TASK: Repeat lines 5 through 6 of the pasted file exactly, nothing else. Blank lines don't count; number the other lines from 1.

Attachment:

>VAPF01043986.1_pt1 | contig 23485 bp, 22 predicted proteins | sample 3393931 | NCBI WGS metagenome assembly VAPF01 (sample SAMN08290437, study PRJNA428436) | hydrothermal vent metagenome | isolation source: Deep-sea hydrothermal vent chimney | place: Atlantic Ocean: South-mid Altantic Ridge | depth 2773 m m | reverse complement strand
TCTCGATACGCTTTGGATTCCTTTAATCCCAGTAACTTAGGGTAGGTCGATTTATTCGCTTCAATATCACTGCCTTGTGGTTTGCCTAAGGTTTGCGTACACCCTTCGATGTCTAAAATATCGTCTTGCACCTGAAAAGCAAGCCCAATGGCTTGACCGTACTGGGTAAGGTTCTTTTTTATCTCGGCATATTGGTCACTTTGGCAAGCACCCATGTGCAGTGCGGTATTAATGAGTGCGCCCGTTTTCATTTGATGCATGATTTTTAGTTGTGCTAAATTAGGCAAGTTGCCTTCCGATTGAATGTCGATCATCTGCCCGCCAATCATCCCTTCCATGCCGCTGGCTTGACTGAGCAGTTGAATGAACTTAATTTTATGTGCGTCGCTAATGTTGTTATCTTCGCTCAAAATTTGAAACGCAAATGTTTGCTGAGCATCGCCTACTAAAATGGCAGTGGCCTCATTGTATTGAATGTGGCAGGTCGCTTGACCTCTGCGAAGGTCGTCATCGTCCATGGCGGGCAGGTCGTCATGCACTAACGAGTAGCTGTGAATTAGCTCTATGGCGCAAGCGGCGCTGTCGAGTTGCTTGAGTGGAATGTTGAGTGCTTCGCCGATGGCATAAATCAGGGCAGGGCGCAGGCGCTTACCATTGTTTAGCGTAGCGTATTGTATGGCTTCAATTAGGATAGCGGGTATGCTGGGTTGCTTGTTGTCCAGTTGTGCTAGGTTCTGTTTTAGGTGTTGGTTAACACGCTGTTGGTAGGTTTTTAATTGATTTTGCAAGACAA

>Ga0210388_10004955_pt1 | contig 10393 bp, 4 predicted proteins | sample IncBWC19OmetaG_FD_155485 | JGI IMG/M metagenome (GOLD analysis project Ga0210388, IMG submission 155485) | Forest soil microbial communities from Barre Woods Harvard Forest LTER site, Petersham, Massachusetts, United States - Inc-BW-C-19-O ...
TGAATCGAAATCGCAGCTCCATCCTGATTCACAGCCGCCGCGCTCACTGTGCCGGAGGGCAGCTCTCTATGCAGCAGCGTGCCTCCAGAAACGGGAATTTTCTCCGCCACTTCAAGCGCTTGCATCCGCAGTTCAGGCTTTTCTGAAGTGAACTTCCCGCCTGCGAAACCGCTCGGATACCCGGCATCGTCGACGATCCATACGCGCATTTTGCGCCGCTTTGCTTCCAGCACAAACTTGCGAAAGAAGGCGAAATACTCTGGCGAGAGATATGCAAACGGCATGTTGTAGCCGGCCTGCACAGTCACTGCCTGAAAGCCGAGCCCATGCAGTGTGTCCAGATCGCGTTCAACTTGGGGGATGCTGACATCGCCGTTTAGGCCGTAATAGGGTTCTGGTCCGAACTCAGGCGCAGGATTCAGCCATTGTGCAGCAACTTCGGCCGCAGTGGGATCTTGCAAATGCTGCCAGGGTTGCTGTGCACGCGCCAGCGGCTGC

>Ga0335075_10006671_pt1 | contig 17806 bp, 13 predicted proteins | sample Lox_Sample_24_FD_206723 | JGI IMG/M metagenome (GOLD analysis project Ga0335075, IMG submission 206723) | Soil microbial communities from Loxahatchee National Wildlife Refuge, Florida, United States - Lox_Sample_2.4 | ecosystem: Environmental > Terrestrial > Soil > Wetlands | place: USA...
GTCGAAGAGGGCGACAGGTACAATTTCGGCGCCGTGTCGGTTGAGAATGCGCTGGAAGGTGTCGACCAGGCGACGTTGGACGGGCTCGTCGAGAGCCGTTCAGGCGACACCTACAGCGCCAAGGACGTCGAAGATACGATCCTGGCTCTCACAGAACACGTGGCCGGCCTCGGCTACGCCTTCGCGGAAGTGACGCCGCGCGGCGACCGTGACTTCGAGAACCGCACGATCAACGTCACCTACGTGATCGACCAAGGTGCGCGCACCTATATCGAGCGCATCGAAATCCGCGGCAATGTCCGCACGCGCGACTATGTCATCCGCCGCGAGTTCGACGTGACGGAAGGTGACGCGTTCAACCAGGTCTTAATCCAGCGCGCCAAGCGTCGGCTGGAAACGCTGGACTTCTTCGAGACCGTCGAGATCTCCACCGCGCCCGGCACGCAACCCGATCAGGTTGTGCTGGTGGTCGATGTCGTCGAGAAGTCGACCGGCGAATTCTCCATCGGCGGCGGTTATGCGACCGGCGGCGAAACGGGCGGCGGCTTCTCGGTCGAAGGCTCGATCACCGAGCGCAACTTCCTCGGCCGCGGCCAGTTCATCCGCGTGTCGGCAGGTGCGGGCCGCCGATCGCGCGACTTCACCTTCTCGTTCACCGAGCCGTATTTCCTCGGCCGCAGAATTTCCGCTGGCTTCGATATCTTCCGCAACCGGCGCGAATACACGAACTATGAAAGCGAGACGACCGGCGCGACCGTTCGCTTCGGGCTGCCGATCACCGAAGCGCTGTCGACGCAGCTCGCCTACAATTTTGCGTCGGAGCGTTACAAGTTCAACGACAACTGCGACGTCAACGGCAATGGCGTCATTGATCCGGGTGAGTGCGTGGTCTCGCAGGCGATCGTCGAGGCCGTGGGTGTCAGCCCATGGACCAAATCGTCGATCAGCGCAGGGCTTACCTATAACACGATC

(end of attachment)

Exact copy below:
>Ga0335075_10006671_pt1 | contig 17806 bp, 13 predicted proteins | sample Lox_Sample_24_FD_206723 | JGI IMG/M metagenome (GOLD analysis project Ga0335075, IMG submission 206723) | Soil microbial communities from Loxahatchee National Wildlife Refuge, Florida, United States - Lox_Sample_2.4 | ecosystem: Environmental > Terrestrial > Soil > Wetlands | place: USA...
GTCGAAGAGGGCGACAGGTACAATTTCGGCGCCGTGTCGGTTGAGAATGCGCTGGAAGGTGTCGACCAGGCGACGTTGGACGGGCTCGTCGAGAGCCGTTCAGGCGACACCTACAGCGCCAAGGACGTCGAAGATACGATCCTGGCTCTCACAGAACACGTGGCCGGCCTCGGCTACGCCTTCGCGGAAGTGACGCCGCGCGGCGACCGTGACTTCGAGAACCGCACGATCAACGTCACCTACGTGATCGACCAAGGTGCGCGCACCTATATCGAGCGCATCGAAATCCGCGGCAATGTCCGCACGCGCGACTATGTCATCCGCCGCGAGTTCGACGTGACGGAAGGTGACGCGTTCAACCAGGTCTTAATCCAGCGCGCCAAGCGTCGGCTGGAAACGCTGGACTTCTTCGAGACCGTCGAGATCTCCACCGCGCCCGGCACGCAACCCGATCAGGTTGTGCTGGTGGTCGATGTCGTCGAGAAGTCGACCGGCGAATTCTCCATCGGCGGCGGTTATGCGACCGGCGGCGAAACGGGCGGCGGCTTCTCGGTCGAAGGCTCGATCACCGAGCGCAACTTCCTCGGCCGCGGCCAGTTCATCCGCGTGTCGGCAGGTGCGGGCCGCCGATCGCGCGACTTCACCTTCTCGTTCACCGAGCCGTATTTCCTCGGCCGCAGAATTTCCGCTGGCTTCGATATCTTCCGCAACCGGCGCGAATACACGAACTATGAAAGCGAGACGACCGGCGCGACCGTTCGCTTCGGGCTGCCGATCACCGAAGCGCTGTCGACGCAGCTCGCCTACAATTTTGCGTCGGAGCGTTACAAGTTCAACGACAACTGCGACGTCAACGGCAATGGCGTCATTGATCCGGGTGAGTGCGTGGTCTCGCAGGCGATCGTCGAGGCCGTGGGTGTCAGCCCATGGACCAAATCGTCGATCAGCGCAGGGCTTACCTATAACACGATC